STILL, the restaurant was packed wall-to-wall on a recent Thursday afternoon with surfers waiting out the high-noon sun and low tides. Over delicate plates of smoked carpaccio and seared tuna steaks, they traded gossip on the day’s best swells and near collisions in the lineup. Then, when the tide finally broke around 4 p.m., everyone put down their forks, grabbed their surfboards and headed back to the water in choreographed unison.
It felt like a scene from a Broadway musical, especially when cheers of “Oy!” “Va!” “Ey!” would wash over the crowd like the chorus of a reggaetón song.
I followed them in. The waves were as gentle and as well-formed as the famously friendly breaks at San Onofre or Waikiki. And almost as jammed. Luckily there was a chain of hidden beaches just a hop away.
After bumming around Wawa for a couple of days, I hired a local surf guide nicknamed Pulpo to show me around. He drove me 10 miles in his teal-blue van to Los Organos, an abandoned oil town with a couple of new beachside hostels.
There were no more than a dozen other riders on the surf. I took my board into the water and waited for my wave. It didn’t take long before I caught one that was head high with a defined peak that tapered off to the right into a long shoulder — perfect for cutting and carving long arcs.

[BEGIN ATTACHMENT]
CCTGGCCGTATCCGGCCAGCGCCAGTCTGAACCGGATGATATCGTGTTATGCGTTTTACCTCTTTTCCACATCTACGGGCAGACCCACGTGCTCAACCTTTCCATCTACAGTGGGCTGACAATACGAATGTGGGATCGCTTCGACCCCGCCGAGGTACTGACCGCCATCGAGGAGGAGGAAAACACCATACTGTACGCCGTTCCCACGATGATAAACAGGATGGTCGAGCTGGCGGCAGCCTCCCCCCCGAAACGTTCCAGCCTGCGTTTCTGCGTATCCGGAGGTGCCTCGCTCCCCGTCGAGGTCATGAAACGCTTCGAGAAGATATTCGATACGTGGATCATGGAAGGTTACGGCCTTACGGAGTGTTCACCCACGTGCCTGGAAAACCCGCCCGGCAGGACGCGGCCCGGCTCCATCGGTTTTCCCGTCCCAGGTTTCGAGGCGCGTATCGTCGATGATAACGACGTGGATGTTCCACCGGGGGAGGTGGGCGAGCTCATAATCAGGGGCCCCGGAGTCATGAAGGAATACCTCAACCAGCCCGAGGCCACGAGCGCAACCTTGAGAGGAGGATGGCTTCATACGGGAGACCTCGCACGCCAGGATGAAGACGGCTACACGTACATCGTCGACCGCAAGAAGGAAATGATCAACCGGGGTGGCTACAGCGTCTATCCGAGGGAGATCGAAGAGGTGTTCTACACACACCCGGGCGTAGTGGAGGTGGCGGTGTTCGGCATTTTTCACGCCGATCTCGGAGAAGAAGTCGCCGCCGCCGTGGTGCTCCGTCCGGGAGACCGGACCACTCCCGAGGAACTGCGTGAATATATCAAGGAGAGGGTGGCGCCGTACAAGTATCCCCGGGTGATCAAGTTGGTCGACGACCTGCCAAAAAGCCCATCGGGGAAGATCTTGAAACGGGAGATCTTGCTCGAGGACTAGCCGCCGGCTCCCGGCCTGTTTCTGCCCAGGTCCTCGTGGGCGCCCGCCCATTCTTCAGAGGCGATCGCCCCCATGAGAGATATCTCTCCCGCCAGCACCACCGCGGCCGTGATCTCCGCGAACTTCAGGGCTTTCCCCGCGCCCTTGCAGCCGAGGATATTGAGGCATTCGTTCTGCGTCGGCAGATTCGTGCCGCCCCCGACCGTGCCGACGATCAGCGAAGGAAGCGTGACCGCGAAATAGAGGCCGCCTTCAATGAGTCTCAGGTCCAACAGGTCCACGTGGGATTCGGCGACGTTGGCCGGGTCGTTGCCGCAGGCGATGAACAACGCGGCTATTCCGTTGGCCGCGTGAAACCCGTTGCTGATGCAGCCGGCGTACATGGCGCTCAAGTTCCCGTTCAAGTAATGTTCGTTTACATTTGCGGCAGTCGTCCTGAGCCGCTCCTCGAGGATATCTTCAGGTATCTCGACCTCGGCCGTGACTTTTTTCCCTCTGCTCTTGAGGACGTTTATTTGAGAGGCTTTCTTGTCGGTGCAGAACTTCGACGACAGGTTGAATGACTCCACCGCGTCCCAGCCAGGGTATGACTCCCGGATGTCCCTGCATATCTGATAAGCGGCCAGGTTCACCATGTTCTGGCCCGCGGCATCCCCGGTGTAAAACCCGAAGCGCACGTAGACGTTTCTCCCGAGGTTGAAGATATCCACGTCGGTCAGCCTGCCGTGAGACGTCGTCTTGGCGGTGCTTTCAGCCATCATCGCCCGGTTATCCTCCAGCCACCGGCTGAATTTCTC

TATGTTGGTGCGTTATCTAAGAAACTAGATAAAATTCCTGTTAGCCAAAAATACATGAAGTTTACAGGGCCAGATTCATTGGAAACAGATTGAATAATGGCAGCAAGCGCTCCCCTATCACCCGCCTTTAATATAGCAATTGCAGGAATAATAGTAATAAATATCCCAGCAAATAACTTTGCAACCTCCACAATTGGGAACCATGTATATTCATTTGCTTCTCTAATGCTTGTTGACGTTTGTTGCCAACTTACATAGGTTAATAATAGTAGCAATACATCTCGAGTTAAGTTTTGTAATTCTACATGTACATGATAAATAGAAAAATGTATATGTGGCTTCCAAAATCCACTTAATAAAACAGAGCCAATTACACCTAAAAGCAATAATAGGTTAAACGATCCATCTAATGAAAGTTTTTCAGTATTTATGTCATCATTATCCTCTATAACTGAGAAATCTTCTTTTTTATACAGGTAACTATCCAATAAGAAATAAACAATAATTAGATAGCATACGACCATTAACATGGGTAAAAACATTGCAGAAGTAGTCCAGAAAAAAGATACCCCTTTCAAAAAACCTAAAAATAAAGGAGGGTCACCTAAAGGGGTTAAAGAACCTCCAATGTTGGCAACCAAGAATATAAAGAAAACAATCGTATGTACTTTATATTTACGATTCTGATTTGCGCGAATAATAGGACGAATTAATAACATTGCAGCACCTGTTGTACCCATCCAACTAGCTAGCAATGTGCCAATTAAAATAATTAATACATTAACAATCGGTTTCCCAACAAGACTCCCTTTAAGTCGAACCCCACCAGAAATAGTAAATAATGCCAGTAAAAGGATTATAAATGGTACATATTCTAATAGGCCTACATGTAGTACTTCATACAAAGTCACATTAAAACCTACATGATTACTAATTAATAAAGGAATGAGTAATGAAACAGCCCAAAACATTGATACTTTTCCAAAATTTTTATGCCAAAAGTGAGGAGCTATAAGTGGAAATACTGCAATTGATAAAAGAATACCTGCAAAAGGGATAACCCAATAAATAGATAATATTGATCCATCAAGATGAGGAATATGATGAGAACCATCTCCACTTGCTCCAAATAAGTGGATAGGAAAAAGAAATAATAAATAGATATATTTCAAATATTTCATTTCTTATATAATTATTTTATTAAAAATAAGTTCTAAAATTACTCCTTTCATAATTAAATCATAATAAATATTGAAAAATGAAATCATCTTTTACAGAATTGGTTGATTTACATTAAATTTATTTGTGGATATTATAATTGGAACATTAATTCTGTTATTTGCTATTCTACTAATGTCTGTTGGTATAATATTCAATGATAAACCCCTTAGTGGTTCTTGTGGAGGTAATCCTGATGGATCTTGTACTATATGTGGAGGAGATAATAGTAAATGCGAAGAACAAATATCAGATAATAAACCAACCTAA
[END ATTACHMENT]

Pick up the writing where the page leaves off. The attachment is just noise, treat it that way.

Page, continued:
Pulpo seemed impressed because he took me 45 minutes farther south to Lobitos, a hard-to-find break tucked at the end of a ragged dirt road. There were oil pumps, rusty pipelines and crumbling military barracks, some of which had been taken over by squatters and turned into surfing hostels decorated with bumper stickers. I poked my head inside one: several blond French girls were having lunch with their dreadlocked Chilean boyfriends.
Eating would have to wait. We pulled up over the dirt and parked alongside the deserted beach. I pulled out my chunky 7-foot-6-inch rental board with trepidation. The beach looked like a small swatch of an industrial wasteland: a couple of oil barrels with flames flickering on top, and a few giant rigs on the horizon. But the waves, it turned out, had a perky, fun shape. Really fun, in fact. And the water was a seductive clear blue. Pulpo smiled. He had promised me a crowd-free break that was off the grid, and here it was.
* By JULIA CHAPLIN (May 4, 2008)